Sunday, February 27, 2011

Heat Charts are so easy in Excel 2007

Before you roll your eyes and say, "Welcome to life after 2003, Excel_Geek," let me just say, "I know, I know." The driver for this project was that I was analyzing my website traffic using my Google Analytics account. I noticed a few things.

One was that "heat chart" or "heat charts" seems to be a pretty popular search term for folks to find me. I've obviously done a couple of heat chart projects, but back when I was still using 2003, so in order to create them with more than four colors (the limit to Conditional Formatting in 2003), I had to do write some VBA code to accomplish it.

Another thing I noticed what the rhythmic up and down of my site traffic. There were a few major spikes -- March Madness season, college football bowl game season, and one recently when @MSExcel mentioned me in their Twitter feed. What I wanted to further analyze, though, was if there was any pattern to traffic patterns based on Day of Week and recency of blog posts.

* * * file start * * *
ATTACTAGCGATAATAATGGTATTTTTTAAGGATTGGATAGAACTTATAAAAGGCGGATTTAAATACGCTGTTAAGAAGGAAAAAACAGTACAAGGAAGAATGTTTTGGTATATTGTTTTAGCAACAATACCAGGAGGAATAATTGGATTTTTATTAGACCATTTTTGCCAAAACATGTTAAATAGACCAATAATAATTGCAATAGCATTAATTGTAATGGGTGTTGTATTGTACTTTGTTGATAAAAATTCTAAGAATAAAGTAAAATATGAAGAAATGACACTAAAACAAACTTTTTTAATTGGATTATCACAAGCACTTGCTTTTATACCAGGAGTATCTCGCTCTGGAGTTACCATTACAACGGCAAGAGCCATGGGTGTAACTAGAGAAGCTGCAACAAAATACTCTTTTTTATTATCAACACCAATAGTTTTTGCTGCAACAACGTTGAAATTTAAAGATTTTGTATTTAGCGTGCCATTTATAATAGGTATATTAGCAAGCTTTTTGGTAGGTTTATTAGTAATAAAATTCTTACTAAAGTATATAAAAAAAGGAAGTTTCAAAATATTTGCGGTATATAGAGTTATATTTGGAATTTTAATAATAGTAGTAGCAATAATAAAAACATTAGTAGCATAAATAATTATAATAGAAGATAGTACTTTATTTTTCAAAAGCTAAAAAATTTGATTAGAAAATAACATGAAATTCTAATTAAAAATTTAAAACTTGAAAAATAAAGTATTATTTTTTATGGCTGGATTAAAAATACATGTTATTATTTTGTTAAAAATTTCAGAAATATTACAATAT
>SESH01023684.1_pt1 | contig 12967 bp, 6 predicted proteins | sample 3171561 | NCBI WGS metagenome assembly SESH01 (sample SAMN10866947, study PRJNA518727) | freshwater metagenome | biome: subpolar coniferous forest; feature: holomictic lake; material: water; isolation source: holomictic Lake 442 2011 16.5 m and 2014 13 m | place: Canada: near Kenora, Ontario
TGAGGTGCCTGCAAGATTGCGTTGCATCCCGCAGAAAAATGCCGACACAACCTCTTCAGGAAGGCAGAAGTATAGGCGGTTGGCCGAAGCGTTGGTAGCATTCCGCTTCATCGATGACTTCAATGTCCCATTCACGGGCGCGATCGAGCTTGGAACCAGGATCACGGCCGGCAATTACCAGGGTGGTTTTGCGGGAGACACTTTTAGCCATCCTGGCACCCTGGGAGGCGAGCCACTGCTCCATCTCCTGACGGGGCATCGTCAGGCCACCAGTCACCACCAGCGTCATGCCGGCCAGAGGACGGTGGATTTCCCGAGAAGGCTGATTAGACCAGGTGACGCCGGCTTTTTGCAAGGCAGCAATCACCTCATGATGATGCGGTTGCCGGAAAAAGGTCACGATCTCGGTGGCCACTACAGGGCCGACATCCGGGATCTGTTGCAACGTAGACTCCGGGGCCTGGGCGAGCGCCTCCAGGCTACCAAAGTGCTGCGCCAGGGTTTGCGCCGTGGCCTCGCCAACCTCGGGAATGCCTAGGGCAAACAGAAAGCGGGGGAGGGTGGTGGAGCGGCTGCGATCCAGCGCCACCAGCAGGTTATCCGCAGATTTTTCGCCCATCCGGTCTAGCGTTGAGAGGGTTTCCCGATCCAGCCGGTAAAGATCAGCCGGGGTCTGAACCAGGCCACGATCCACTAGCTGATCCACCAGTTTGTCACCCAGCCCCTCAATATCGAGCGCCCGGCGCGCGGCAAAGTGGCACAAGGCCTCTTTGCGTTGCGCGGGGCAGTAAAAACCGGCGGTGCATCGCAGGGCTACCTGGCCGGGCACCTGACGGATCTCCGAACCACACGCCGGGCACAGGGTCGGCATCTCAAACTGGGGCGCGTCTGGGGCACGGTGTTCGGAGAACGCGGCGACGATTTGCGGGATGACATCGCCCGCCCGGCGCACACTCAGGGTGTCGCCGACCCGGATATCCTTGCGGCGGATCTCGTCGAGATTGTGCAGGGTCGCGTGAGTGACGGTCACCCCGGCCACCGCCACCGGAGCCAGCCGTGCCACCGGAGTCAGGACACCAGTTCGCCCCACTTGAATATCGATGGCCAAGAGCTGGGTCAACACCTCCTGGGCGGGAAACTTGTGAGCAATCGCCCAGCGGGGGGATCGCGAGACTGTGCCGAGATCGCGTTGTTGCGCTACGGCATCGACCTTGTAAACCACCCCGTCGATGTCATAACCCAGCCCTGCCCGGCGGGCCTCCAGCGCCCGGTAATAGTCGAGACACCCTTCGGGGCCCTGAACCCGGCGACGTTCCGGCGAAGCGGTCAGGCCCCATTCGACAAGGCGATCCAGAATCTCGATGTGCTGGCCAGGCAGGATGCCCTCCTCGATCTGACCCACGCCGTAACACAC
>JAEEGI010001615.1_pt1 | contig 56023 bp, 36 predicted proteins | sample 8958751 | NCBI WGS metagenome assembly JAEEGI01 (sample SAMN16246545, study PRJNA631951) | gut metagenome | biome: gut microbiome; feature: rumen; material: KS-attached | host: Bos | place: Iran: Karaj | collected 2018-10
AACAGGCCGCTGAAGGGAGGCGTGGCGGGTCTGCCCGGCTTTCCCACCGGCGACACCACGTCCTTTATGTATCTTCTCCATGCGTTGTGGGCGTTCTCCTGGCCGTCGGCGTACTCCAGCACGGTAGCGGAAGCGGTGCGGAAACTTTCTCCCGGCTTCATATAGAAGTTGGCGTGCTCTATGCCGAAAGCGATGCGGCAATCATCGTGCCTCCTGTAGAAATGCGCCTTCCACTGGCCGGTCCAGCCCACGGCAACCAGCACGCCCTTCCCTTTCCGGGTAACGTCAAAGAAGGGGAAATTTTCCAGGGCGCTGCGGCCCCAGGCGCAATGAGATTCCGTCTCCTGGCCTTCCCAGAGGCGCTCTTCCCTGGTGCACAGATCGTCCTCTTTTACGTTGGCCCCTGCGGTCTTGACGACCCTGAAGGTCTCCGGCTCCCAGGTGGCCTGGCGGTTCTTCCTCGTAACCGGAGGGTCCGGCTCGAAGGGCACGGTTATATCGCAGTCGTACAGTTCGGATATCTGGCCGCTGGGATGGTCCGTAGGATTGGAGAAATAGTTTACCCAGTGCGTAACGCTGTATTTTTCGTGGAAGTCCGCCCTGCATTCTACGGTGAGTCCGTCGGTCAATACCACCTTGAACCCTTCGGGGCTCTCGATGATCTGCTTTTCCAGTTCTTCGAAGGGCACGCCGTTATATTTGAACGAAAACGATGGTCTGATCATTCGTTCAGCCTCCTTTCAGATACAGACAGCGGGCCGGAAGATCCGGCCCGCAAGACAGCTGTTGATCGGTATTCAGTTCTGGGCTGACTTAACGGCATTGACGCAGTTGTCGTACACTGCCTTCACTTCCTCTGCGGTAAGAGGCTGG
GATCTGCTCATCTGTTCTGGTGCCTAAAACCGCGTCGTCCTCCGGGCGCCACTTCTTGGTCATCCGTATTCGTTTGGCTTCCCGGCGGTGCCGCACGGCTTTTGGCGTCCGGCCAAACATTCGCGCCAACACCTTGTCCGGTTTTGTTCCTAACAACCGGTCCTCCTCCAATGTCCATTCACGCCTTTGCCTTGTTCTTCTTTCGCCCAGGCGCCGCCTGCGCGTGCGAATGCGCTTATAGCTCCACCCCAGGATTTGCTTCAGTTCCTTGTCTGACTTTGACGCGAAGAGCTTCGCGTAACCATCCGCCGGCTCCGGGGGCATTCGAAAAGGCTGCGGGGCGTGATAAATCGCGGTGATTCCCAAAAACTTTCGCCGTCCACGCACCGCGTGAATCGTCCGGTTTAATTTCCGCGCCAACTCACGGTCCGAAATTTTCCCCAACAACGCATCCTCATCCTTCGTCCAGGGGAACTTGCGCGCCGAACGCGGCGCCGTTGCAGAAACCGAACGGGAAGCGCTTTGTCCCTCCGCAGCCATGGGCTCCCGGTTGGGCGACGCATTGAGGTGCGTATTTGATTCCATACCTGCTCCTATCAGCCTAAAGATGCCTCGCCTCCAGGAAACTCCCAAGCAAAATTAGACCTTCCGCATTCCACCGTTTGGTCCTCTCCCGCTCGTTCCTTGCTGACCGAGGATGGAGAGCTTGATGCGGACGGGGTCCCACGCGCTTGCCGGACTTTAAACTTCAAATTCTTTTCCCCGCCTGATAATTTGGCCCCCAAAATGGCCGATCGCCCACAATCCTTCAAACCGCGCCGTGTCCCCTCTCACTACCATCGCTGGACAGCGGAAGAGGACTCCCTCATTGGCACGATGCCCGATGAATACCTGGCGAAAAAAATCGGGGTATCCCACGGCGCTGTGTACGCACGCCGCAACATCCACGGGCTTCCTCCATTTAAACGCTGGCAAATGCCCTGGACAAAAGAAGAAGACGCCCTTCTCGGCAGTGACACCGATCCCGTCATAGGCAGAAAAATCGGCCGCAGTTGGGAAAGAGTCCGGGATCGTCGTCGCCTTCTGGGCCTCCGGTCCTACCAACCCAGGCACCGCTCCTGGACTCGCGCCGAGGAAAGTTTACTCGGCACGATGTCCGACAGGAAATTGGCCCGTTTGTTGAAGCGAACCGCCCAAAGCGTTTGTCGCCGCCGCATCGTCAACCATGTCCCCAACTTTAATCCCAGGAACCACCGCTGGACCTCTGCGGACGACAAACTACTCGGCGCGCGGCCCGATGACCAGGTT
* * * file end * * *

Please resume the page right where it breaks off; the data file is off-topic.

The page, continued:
I combined these two findings and decided to do a heat chart incorporating both Day of Week and recency to blog posts. Here's what the chart itself looks like:

Along the way I used some other favorite techniques along the way: indexing the data (so I'm not sharing my actual web stats...hey, that's my business), a trick to convert a list of dates into a list of days of the week, VLOOKUP using TRUE instead of FALSE (whatever for? right?), and using SUMPRODUCT to create COUNTIFS and SUMIFS functions that will be backward compatible to Excel 2003 and earlier. I highlighted the creation of the heat chart and these other techniques in the source file, which I'll be sharing with my Insiders Subscribers.



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